I will give one more brief contemporary example to show that this is an objective phenomena within the clinical experience of the practicing psychologist.
A patient was in the California Sierras and had what he described as a "vision of God." It seemed to him that the world was a place of the most exquisite beauty and perfection which he likened to the Garden of Eden. As he came down from the mountains back into the cities and freeways and especially into L.A., this feeling of beauty slipped more and more away, and he was left with his ordinary consciousness.
This man was an atheistic, secular Jew with very little knowledge of or interest in the Bible, yet the image of the Temple with its twelve gates kept forcing itself into his mind. It seemed to him to perfectly capture the nature of his experience. It was to him as if, on the mountain, he had entered the center of the Temple where God lived. As he came down into the cities, he went from courtyard to courtyard, out the gates, until, back in L.A., he was out of the Temple altogether. He set a goal for himself of never forgetting the Temple, etc.
Here we have Temple-Eden-mountain conjoined. As in the last case, the Temple is a symbol for the relation between various kinds of inner human experiences.
This shift towards Interiorization or Spiritualization of the mandala experience has political implications, since the city, Jerusalem — as the holder of the numinous — becomes less important as the numinous within the individual becomes the focus of our interest.
[Addendum: A Sixth Example (added August 5, 2011)]
In the original paper I gave five examples of Jewish mandalas, but there were others that I did not have the time or space to discuss. In this Addendum, I give a rough sketch of a sixth.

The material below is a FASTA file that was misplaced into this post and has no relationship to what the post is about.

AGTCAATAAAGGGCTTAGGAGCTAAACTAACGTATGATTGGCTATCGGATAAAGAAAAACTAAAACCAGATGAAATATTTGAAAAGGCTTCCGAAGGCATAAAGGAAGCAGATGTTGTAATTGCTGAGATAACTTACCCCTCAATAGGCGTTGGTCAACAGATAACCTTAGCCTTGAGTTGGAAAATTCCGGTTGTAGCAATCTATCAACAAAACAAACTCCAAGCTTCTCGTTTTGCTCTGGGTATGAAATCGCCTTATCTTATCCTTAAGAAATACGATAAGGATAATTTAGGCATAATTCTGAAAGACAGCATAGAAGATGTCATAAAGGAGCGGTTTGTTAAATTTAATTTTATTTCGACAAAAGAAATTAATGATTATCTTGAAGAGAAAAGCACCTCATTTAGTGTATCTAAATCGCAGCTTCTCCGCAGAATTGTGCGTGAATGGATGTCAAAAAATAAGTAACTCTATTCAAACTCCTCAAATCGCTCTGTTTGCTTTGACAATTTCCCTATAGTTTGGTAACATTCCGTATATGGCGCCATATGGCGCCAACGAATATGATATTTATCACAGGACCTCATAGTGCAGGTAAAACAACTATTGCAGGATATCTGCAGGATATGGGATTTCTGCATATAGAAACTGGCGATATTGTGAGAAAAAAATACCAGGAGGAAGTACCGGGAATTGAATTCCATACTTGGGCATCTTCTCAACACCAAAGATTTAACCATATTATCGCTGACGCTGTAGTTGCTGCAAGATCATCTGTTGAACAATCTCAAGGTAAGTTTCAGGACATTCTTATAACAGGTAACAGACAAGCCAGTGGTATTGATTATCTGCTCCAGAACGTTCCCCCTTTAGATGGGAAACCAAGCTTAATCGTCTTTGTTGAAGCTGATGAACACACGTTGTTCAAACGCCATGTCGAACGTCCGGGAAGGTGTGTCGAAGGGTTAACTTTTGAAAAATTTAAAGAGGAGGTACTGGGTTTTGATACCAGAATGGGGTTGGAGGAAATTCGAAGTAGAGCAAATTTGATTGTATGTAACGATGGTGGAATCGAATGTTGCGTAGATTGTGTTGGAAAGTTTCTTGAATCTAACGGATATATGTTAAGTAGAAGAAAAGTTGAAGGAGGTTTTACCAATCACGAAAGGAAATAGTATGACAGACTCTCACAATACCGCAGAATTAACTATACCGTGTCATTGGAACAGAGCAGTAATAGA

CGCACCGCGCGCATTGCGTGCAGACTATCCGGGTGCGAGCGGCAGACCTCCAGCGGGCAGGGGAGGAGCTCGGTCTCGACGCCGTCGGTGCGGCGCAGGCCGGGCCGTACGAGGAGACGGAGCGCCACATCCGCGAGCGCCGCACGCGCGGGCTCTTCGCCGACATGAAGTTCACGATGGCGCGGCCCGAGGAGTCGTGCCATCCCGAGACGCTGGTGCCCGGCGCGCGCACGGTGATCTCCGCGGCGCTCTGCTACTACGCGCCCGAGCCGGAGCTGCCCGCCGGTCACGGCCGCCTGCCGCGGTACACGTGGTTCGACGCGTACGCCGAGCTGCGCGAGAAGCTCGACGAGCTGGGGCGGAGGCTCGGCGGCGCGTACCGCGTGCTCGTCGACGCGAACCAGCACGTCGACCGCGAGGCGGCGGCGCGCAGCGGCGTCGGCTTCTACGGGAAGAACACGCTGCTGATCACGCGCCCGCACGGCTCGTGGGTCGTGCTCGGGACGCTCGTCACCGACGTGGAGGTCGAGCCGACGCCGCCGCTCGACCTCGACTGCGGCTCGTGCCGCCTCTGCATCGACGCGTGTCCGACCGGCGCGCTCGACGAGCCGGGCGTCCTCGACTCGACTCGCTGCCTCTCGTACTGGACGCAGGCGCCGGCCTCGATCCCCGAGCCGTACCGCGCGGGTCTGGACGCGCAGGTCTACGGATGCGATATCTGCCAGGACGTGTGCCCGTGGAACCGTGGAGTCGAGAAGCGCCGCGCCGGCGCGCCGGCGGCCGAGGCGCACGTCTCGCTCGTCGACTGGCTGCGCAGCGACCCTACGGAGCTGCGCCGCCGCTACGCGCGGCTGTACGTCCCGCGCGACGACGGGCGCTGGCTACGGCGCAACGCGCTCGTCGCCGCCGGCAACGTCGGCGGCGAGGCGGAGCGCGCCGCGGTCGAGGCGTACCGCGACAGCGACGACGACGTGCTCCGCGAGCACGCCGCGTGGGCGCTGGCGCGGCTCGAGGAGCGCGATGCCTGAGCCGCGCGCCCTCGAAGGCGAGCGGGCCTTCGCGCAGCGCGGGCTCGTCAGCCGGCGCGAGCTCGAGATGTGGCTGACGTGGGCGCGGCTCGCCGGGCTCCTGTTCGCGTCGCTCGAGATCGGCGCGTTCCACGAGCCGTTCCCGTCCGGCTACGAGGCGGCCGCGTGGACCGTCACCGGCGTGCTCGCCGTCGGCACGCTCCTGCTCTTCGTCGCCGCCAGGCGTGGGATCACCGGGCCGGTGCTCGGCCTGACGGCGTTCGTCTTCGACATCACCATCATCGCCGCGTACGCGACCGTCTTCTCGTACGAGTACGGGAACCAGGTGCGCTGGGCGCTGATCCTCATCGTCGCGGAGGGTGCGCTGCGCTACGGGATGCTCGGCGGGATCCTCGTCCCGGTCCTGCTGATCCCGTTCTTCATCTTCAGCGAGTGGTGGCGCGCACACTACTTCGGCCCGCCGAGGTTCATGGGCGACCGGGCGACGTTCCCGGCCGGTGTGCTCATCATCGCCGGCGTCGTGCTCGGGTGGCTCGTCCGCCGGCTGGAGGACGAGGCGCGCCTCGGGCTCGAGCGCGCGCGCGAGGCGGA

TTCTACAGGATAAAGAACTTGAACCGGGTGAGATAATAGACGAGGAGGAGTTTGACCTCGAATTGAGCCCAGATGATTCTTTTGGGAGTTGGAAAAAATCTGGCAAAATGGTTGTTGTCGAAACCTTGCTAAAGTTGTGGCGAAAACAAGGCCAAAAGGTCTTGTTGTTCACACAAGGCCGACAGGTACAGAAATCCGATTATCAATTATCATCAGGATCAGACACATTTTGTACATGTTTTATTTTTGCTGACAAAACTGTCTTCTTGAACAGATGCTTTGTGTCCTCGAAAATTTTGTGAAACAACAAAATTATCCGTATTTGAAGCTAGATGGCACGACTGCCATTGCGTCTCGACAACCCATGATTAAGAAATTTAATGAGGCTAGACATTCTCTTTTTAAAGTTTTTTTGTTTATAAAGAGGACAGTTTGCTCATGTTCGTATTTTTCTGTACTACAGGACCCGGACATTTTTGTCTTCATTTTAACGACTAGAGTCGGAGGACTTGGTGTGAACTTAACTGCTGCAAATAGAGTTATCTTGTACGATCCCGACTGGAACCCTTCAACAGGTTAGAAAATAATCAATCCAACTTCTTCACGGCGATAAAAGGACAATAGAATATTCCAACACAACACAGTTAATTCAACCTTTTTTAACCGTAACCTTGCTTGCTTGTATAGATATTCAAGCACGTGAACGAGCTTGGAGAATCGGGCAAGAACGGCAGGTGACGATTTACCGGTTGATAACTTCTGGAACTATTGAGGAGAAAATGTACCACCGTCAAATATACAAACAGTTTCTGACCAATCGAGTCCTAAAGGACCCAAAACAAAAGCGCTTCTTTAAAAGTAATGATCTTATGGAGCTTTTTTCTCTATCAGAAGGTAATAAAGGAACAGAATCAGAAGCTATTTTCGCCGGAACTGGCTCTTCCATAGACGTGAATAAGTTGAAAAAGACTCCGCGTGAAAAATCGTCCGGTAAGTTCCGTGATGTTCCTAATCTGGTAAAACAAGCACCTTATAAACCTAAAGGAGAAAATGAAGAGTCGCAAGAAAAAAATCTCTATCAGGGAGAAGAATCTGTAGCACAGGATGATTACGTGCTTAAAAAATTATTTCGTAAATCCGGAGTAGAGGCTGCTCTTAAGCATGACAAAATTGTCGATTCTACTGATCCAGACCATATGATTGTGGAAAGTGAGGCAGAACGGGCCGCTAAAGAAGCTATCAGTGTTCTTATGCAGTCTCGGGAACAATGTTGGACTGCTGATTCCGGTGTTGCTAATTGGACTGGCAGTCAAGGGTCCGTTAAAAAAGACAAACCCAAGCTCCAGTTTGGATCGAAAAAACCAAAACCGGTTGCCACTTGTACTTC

At one point I collected a lot of material on Jewish mandalas. There was so much material that I intended to gather it together into a book. There were a number of motifs that seemed to me relevant to our topic. One was the biblical description of Mt. Sinai. Another, interestingly enough, was the description of the Sabbath as presented in different Kabbalistic writings. The idea that time can be visualized as divided between sacred time (the Sabbath) and profane or ordinary time (the other six days of the week). The six profane days can be conceptualized as concentric walls surrounding the Sabbath. The Lord is to be found in and on the Sabbath. As the days of the week approach closer and closer to the Sabbath, the practicing Jew comes closer and closer into proximity with the Lord. Part of the iconography, simply put, is that the Lord has female counterpart, a wife, as it were. On the evening of the Sabbath, the Lord and His wife embrace and become intimate. The practicing Jew is to embrace and become intimate with his wife at this moment. Children so conceived are especially holy.
And there are many other, what might be called, "lesser" mandalas or "partial" mandalas. Each of these, it seems to me, deserves attention and elaboration. As mentioned in the original paper (link above), I see a development over time of the Jewish mandala imagery. As said, I see a movement from the mandala being taken literally (as a physical, architectural structure) to the experiencing of the mandala as something in the far off heavens and, finally, to the hint that the mandala image is something in the Imagination. This gradual "Internalization" of the image needs to be demonstrated. The examples I have assembled only hint at this progression.
In my mind, the culmination (at this point in time) is the mandala I will now present that I am calling the "sixth" mandala.
A Sixth Example: A Rough Sketch
At some time in the history of Europe, the scientific method and the scientific spirit caught hold and captured the minds of a certain group of individuals. This happened both within Judaism and within Christianity. A split became evident between the new group of "enlightened," rationalists and the old group committed to the old traditions and the old ways of thinking. This split occurred within Judaism and led to a large group of Jews who began to look at the Bible as just another book written by fallible men for "human, all too human" purposes. At best it represented a primitive attempt at history. At worst it was a compendium of irrational beliefs and customs that could not stand up to scientific scrutiny.